Peg and Al Bundy – because why not? Oddly, running in that wig wasn’t that terribly difficult.

I was heartbroken. It felt, well…it felt like shit to have qualified for Boston and not make the cut. There’s no other way to put it. Boston qualifying times are basically invisible moving targets. As a runner who is not a “gifted athlete” in any way, in order to qualify for Boston I trained myself into the ground in order to run at the cusp of my speed potential. Three times. And in the end it wasn’t fast enough. Maybe I’ll never be fast enough?

If I’m being totally honest, I went into Mountains2Beach with a fearful attitude. Because I was totally afraid. Not of not qualifying. But of just barely qualifying. I mean, what would I do then? Wear myself out trying yet again? Wait to get cut again?  If you haven’t gone through that, I promise you this: you cannot imagine how demoralizing it is to wait out that registration week, to get that rejection, and to read the joyful responses from those who did survive the cut. It sucks. Trust me. No amount of rationalizing makes that experience suck any less.

In any event, I went into M2B fearful; I had a plan B race and I told my husband if I felt like I wasn’t having a good race at M2B I’d just drop out (yes, DNF) so I could try again in a few weeks (why get hurt right)? But then my hamstring… It blew up I guess. And that was at mile 15-16. I should have just stopped right there, but I knew in my gut that even if I had, I wasn’t going to be able to run hard in a few weeks. I was done. So I crawled to the finish line.

My desire to stay in the fight is strong, though. So initially I did. Until one day in July. July 17th to be exact. I completed an 18 mile training run nowhere near where I needed to be. I could see the writing on the wall. During that 18 miles I cried. I walked. I beat myself up mentally. And by mile 18 I knew I needed to let this goal go.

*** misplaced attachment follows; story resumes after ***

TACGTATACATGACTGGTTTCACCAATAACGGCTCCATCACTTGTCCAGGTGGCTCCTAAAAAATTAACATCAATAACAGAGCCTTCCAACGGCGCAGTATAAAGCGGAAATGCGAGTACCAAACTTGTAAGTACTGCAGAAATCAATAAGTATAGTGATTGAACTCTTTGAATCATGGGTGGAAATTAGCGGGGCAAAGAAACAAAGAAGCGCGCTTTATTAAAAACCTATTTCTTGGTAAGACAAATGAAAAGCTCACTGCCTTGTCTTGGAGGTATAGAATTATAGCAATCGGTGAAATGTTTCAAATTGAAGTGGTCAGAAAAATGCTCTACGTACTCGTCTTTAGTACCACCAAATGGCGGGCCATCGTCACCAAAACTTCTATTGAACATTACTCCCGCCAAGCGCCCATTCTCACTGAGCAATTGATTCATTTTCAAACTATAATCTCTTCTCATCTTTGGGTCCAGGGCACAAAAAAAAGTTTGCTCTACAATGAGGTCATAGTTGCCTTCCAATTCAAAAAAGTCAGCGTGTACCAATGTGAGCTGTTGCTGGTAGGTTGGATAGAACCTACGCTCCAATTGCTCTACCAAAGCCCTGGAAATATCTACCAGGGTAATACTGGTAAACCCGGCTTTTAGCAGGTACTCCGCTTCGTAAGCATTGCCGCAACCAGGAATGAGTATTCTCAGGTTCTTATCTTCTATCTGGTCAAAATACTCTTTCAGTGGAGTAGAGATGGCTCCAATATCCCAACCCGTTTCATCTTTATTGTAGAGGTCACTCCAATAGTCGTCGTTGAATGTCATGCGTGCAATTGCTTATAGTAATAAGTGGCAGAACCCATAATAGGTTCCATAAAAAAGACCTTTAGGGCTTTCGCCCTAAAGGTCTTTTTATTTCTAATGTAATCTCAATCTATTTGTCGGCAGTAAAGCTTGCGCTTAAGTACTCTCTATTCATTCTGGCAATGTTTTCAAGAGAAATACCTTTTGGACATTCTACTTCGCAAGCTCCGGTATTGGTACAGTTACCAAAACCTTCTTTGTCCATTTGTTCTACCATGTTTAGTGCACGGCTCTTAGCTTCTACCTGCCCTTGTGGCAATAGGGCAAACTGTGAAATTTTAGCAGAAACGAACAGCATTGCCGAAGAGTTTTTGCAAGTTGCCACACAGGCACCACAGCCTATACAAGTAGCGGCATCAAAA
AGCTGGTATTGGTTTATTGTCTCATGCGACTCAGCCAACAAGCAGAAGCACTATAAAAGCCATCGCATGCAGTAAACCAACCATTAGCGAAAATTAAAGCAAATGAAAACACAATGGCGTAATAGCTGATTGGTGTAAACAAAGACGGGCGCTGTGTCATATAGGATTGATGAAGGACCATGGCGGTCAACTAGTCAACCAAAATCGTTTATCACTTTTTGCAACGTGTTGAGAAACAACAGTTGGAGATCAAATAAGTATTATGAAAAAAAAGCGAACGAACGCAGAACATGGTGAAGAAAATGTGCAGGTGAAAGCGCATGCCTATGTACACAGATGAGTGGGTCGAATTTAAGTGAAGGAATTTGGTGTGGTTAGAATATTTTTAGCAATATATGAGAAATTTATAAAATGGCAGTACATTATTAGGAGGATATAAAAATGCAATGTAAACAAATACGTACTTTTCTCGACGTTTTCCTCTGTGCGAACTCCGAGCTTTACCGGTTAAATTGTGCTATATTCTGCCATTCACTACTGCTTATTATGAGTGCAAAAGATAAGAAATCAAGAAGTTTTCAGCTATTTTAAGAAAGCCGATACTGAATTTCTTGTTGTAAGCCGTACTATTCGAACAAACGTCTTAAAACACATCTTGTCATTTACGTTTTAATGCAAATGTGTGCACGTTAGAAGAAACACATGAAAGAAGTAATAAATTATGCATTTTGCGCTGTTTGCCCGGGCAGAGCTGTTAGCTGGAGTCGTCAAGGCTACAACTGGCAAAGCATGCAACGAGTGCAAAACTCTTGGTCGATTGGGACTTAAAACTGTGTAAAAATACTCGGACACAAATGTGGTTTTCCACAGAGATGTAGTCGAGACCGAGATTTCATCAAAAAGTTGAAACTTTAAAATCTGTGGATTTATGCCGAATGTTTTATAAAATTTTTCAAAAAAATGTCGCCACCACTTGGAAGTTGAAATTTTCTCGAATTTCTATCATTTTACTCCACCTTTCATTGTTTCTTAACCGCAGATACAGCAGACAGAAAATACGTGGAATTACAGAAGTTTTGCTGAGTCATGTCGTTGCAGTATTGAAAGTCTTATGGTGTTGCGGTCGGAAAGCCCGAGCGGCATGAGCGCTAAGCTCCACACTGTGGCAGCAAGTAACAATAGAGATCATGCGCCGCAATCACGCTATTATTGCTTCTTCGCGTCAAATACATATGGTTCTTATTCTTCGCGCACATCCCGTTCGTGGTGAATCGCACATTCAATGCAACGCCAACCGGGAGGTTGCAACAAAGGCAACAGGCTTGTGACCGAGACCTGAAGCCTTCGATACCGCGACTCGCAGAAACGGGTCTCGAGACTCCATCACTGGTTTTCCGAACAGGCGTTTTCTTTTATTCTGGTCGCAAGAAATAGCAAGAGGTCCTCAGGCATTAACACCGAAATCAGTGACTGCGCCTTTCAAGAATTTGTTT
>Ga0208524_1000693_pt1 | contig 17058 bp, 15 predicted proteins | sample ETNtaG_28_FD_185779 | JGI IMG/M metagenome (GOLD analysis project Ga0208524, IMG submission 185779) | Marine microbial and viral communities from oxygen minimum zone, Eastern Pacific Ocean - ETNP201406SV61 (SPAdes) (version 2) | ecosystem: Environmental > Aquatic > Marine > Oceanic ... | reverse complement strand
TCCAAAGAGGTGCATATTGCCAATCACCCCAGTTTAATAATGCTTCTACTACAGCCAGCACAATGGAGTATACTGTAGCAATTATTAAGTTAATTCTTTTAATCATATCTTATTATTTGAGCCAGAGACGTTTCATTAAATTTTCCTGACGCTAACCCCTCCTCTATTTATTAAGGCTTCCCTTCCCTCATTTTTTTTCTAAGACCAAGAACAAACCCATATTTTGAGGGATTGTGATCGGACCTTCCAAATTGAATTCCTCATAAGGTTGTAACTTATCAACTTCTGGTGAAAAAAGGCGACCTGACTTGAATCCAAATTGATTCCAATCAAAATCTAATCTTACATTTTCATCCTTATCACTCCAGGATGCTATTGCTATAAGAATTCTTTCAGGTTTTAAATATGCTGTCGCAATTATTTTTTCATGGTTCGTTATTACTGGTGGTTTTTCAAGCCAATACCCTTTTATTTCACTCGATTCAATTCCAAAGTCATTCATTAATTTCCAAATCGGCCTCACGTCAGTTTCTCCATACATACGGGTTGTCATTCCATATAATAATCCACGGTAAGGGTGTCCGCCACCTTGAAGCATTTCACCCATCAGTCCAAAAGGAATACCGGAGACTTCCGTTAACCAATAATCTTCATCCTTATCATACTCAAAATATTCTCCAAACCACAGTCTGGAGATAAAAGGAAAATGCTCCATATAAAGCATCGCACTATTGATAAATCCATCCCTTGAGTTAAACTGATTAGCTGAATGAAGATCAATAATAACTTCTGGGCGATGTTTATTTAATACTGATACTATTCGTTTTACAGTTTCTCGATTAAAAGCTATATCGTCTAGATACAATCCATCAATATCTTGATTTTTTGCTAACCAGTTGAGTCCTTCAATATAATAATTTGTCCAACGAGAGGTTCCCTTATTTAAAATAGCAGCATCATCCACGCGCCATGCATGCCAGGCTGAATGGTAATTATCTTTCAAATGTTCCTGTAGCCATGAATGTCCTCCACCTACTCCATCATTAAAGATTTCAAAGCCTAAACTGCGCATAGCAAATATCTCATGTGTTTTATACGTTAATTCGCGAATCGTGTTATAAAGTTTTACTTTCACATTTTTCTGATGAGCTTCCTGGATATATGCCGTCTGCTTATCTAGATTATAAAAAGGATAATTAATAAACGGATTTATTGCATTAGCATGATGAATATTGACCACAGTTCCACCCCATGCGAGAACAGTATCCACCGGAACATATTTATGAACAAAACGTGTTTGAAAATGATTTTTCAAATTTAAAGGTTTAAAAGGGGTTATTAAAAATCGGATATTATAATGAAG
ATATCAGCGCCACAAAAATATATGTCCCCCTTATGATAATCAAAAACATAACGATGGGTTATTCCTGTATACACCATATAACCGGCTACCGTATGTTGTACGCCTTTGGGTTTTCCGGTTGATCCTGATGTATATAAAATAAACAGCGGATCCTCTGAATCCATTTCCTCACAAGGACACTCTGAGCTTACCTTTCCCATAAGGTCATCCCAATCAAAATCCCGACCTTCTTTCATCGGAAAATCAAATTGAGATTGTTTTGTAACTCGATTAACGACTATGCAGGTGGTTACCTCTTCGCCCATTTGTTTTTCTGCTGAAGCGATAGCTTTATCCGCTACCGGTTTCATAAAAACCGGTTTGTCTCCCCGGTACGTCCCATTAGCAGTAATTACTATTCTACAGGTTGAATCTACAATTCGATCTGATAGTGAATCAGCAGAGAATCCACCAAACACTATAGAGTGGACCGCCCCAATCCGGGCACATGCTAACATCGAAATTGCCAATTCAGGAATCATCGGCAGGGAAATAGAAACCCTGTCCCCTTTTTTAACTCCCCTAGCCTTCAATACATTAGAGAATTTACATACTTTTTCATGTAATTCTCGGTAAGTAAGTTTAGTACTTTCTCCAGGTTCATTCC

I’m an avid follower of all things Another Mother Runner: the books, the authors, the podcasts. It’s a great running group. And I knew they had a heart rate training plan. I thought perhaps that heart rate training would completely shift my focus from speed to effort. It sounded like exactly what I needed. So I signed up!

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This is my exciting shuffle-walk-shuffle “recovery run” (trying to keep it under 120bpm). Every peak represents me apologizing to my husband for having to walk to get my HR back down. Folks, this is the stuff!

I am now a little over one full week into the AMR “Excellent Half Marathon” Heart Rate training plan. I find myself feeling ambivalant about this plan.

On the one hand, my ego takes a solid beating everytime I look at my statistics on Garmin, Strava, and now Training Peaks (where the plan is posted) as well.

On the other hand, something inside me is overjoyed that I don’t have to worry about running fast (at least, for now). Anxiety has been noticeably lifted; for me, that is a BIG deal.

The plan suggests a PR is possible at the end of this journey. I’ve (tentatively) selected the Phoenix Rock and Roll Half Marathon as my goal race. My current PR (from a downhill race) is 1:50. I feel like my faith in my ability to improve as a runner would be restored if I could beat that time next January.